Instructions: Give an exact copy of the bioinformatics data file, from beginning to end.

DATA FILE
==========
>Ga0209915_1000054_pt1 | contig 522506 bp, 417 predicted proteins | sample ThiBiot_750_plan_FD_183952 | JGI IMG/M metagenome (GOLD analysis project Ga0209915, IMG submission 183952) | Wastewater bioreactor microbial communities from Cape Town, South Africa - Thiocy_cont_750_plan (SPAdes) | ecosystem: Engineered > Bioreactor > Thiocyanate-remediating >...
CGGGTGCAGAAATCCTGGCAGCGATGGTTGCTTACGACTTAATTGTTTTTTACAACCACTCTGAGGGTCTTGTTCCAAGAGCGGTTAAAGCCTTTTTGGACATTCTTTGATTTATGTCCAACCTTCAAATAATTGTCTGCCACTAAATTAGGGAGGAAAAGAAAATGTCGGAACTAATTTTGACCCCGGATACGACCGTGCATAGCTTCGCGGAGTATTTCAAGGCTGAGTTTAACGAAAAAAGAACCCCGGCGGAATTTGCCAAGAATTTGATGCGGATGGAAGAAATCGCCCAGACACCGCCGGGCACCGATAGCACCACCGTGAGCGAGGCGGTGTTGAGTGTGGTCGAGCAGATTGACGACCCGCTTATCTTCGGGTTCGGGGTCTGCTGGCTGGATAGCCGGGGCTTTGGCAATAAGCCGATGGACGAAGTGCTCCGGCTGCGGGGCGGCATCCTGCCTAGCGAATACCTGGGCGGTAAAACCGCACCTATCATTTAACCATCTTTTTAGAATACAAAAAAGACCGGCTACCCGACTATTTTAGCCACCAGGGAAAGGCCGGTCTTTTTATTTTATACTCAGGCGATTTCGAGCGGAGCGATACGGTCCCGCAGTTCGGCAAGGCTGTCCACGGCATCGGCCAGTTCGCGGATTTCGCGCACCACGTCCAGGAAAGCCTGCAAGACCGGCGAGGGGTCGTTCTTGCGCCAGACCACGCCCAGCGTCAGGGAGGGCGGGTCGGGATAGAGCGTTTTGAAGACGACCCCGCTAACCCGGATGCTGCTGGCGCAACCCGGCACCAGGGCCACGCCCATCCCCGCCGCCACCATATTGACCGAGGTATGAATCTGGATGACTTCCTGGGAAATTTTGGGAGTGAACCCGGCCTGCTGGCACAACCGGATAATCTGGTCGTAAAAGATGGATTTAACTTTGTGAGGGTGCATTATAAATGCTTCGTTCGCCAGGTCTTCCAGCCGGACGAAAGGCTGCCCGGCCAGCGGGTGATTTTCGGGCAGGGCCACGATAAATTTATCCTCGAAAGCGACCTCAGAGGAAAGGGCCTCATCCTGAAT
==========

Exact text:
>Ga0209915_1000054_pt1 | contig 522506 bp, 417 predicted proteins | sample ThiBiot_750_plan_FD_183952 | JGI IMG/M metagenome (GOLD analysis project Ga0209915, IMG submission 183952) | Wastewater bioreactor microbial communities from Cape Town, South Africa - Thiocy_cont_750_plan (SPAdes) | ecosystem: Engineered > Bioreactor > Thiocyanate-remediating >...
CGGGTGCAGAAATCCTGGCAGCGATGGTTGCTTACGACTTAATTGTTTTTTACAACCACTCTGAGGGTCTTGTTCCAAGAGCGGTTAAAGCCTTTTTGGACATTCTTTGATTTATGTCCAACCTTCAAATAATTGTCTGCCACTAAATTAGGGAGGAAAAGAAAATGTCGGAACTAATTTTGACCCCGGATACGACCGTGCATAGCTTCGCGGAGTATTTCAAGGCTGAGTTTAACGAAAAAAGAACCCCGGCGGAATTTGCCAAGAATTTGATGCGGATGGAAGAAATCGCCCAGACACCGCCGGGCACCGATAGCACCACCGTGAGCGAGGCGGTGTTGAGTGTGGTCGAGCAGATTGACGACCCGCTTATCTTCGGGTTCGGGGTCTGCTGGCTGGATAGCCGGGGCTTTGGCAATAAGCCGATGGACGAAGTGCTCCGGCTGCGGGGCGGCATCCTGCCTAGCGAATACCTGGGCGGTAAAACCGCACCTATCATTTAACCATCTTTTTAGAATACAAAAAAGACCGGCTACCCGACTATTTTAGCCACCAGGGAAAGGCCGGTCTTTTTATTTTATACTCAGGCGATTTCGAGCGGAGCGATACGGTCCCGCAGTTCGGCAAGGCTGTCCACGGCATCGGCCAGTTCGCGGATTTCGCGCACCACGTCCAGGAAAGCCTGCAAGACCGGCGAGGGGTCGTTCTTGCGCCAGACCACGCCCAGCGTCAGGGAGGGCGGGTCGGGATAGAGCGTTTTGAAGACGACCCCGCTAACCCGGATGCTGCTGGCGCAACCCGGCACCAGGGCCACGCCCATCCCCGCCGCCACCATATTGACCGAGGTATGAATCTGGATGACTTCCTGGGAAATTTTGGGAGTGAACCCGGCCTGCTGGCACAACCGGATAATCTGGTCGTAAAAGATGGATTTAACTTTGTGAGGGTGCATTATAAATGCTTCGTTCGCCAGGTCTTCCAGCCGGACGAAAGGCTGCCCGGCCAGCGGGTGATTTTCGGGCAGGGCCACGATAAATTTATCCTCGAAAGCGACCTCAGAGGAAAGGGCCTCATCCTGAAT